Democrats Charge President Must Boost Education Spending

By Christine Hall | July 7, 2008 | 8:29pm EDT

{\fnil\fcharset0 Times New Roman;
{\colortbl ;\red0\green0\blue0;\red255\green255\blue255; ( - House Democrats on Monday attacked the president's budget for short-changing education programs and accused GOP leaders of stalling for votes.
\cbpat2\sb100\sa100 President Bush is requesting $50.3 billion in discretionary appropriations for the Department of Education in fiscal year 2003, which is a $1.4 billion (or 2.8 percent) increase over the 2002 enacted level.
That was the spending level agreed to by the Republican-controlled House in a non-binding budget resolution passed earlier this year.
Republicans characterize it as generous in a year defined by war and recession. But Democrats, in a new appropriations committee minority report, say t he "real" Bush education initiative is to stop the growth of federal funding.
Education "is an issue of highest priority to the American people," said Democratic whip Nancy Pelosi (D-Calif.), addressing reporters on Capitol Hill. Yet the president's education bill falls $7.2 billion short of full funding for federal education programs and freezes six years of steady spending increases, she charged.
\cbpat2\sb100\sa100 Rep. David Obey of Wisconsin, the ranking Democrat on the House appropriations committee, accused the Bush administration of being all photo op and no resources on education reform.
The White House needs to "back up rhetoric" with more spending on special education, special programs for homeless children, after school care, teacher training programs, English language training and poverty programs, Obey suggested.
For school districts that are struggling to improve student performance, there is "no other way to improve those community schools without federal help," he said.
\sb100\sa100 But House Republicans fired back, accusing the Democrats of lobbing criticisms without a plan of their own that specifies how to pay for their funding wish list.
"When it comes to funding education reform, Democrat leaders have no plan, no budget, and no credibility," said House Education & the Workforce Committee Chairman John Boehner (R-Ohio).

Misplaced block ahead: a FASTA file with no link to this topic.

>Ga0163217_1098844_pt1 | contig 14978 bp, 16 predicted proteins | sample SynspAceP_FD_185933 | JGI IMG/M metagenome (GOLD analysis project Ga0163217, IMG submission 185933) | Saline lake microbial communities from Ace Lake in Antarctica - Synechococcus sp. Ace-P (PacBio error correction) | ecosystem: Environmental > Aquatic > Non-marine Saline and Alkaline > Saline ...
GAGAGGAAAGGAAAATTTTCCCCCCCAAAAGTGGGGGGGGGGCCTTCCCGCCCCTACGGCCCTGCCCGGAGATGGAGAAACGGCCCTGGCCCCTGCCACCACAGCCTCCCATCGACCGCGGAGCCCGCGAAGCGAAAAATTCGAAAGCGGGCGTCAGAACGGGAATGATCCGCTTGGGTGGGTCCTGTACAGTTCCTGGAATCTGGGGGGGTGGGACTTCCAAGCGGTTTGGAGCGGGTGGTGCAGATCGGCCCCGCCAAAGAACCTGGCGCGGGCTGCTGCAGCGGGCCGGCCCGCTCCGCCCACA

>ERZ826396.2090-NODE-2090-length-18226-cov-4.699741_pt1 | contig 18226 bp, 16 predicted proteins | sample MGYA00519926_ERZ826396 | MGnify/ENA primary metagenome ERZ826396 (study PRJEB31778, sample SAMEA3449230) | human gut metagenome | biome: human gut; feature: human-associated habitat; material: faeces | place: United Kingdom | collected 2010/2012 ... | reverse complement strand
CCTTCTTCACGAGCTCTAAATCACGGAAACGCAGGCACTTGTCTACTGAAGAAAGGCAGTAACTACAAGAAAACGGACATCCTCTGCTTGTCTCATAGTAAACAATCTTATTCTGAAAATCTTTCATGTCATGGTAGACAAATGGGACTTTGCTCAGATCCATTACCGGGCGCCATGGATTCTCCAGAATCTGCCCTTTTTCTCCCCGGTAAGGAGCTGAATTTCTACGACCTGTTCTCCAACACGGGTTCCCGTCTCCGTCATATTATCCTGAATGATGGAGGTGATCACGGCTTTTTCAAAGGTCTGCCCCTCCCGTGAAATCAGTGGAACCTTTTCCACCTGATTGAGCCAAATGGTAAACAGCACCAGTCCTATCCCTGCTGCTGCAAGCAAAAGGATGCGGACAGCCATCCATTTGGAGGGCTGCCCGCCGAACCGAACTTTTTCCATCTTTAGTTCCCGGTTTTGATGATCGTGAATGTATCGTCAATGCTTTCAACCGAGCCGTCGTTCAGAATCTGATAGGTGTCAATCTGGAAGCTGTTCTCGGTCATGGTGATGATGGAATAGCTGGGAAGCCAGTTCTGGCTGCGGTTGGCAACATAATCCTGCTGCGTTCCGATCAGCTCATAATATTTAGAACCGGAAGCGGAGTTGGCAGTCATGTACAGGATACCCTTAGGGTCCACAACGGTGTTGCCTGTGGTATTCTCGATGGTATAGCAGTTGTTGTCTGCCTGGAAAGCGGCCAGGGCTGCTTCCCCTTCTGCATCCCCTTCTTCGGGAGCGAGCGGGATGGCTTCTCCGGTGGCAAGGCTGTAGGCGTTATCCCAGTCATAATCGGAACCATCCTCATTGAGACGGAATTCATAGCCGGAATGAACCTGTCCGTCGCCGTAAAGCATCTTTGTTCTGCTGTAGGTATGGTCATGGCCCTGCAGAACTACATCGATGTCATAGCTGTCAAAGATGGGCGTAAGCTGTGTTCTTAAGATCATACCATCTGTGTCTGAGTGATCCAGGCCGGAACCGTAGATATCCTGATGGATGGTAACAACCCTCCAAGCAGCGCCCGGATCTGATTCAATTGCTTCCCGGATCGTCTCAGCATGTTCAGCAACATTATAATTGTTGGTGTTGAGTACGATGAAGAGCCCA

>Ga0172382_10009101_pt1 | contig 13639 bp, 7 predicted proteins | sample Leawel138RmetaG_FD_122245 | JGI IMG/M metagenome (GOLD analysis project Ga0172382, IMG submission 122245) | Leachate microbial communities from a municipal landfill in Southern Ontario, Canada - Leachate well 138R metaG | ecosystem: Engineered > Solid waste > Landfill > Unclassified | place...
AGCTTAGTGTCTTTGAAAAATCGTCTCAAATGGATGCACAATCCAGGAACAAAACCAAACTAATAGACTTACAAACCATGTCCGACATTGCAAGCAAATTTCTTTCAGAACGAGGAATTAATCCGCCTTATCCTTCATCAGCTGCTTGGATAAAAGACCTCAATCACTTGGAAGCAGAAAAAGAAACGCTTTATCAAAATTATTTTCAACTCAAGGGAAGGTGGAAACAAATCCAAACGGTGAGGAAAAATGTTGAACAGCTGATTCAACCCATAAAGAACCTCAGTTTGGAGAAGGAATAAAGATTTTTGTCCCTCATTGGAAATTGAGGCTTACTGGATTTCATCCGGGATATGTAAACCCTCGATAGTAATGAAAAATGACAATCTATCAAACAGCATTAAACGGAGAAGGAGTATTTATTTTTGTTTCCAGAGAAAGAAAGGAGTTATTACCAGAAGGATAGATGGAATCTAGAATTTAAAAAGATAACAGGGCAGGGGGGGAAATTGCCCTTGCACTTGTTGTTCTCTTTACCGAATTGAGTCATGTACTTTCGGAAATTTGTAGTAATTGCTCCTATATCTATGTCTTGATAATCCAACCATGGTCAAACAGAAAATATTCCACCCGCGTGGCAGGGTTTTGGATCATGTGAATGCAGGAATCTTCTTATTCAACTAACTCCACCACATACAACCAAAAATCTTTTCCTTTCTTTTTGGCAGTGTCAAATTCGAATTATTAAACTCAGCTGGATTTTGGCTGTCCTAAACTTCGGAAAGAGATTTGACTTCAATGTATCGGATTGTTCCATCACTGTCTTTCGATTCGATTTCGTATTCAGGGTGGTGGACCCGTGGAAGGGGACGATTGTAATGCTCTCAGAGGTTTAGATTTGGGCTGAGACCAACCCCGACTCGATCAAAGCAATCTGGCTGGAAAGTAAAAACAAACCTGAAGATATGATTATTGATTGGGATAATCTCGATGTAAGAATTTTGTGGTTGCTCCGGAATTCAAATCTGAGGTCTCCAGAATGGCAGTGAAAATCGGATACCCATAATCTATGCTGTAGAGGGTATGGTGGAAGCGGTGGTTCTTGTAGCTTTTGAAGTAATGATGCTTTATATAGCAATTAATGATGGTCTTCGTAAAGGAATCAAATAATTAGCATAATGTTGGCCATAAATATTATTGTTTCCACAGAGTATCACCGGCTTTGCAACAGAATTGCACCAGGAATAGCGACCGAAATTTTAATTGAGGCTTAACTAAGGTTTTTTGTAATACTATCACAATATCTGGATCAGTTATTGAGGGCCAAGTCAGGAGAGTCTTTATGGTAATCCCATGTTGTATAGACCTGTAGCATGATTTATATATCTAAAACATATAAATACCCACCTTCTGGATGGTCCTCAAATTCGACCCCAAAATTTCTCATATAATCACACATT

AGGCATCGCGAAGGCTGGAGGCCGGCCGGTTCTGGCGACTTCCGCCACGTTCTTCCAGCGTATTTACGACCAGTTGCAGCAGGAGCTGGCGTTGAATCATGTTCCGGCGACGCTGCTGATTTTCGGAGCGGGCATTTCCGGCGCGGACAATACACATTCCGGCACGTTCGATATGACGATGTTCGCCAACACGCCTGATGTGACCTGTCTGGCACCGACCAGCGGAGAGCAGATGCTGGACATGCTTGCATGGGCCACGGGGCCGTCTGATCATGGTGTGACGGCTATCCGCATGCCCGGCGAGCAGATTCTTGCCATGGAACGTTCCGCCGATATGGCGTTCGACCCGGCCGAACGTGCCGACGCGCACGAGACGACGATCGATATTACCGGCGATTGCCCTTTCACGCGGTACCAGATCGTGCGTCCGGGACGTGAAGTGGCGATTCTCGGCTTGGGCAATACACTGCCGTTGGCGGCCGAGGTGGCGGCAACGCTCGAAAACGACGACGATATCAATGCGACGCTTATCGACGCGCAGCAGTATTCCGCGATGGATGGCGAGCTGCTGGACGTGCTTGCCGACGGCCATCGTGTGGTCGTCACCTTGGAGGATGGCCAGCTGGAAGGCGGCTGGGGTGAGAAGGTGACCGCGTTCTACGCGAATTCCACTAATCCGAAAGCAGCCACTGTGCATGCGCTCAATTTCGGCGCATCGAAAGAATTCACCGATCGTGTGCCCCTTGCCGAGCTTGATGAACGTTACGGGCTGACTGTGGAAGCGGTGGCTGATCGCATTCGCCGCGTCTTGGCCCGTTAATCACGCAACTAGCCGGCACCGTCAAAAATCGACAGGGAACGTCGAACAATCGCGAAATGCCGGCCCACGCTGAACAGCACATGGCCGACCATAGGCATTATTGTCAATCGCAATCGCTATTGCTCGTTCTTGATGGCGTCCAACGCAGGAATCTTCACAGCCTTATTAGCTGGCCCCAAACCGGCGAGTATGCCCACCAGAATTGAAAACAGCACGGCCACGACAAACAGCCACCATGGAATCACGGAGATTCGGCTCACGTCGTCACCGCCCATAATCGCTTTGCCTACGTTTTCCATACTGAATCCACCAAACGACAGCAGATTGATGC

"In the House, Democrats voted against the president's budget this year but didn't offer an alternative plan of their own," said Boehner. "And in the Democrat-controlled Senate, they didn't even pass a budget resolution this year - the first time since 1974 that the Senate has failed to do so."
"If you're going to talk about going further than the president has proposed ... in terms of education funding or any other priority," added David Schnittger, a GOP spokesman for the education committee, "you better be prepared to tell the American people which tax you're going to raise or which program you're going to cut to get to that goal."
The Congressional Budget Office projects a $157 billion deficit in FY 2002 (which ends Sept. 30) and a possible $145 billion deficit in FY 2003 if current tax and spending policies remain unchanged.
Obey blamed the present House/Senate impasse on the Labor, Health and Human Services appropriations bill, of which education is a part, on disagreement among Republican conservatives and moderates over spending levels.
According to Obey, conservatives are stalling the appropriations bill because they don't think they have enough votes to pass it in its current form, while moderates don't want the bill brought to the House floor without additional spending.
Schnittger acknowledged that moderates are in a tough spot because House and Senate Democrats are pressuring moderates to spend money "beyond the means that we have to pay for it."
"Some of the moderates would like to increase education funding beyond what was called for in the budget resolution, but they recognize that funding has to be paid for," he said.
Krista Kafer, senior education analyst for the Heritage Foundation, said big spending increases don't automatically mean higher test scores anyway.
\cbpat2\sb100\sa100"Academic achievement has more or less flat lined, yet we continue to devote billions and billions of dollars in federal spending," said Kafer.
Over the past six years, discretionary education appropriations rose from $23 billion in fiscal year 1996 to $48.9 billion in fiscal year 2002, an increase of 113 percent.
E-mail a news tip to Christine Hall.

Send a Letter to the Editor about this article.

MRC Store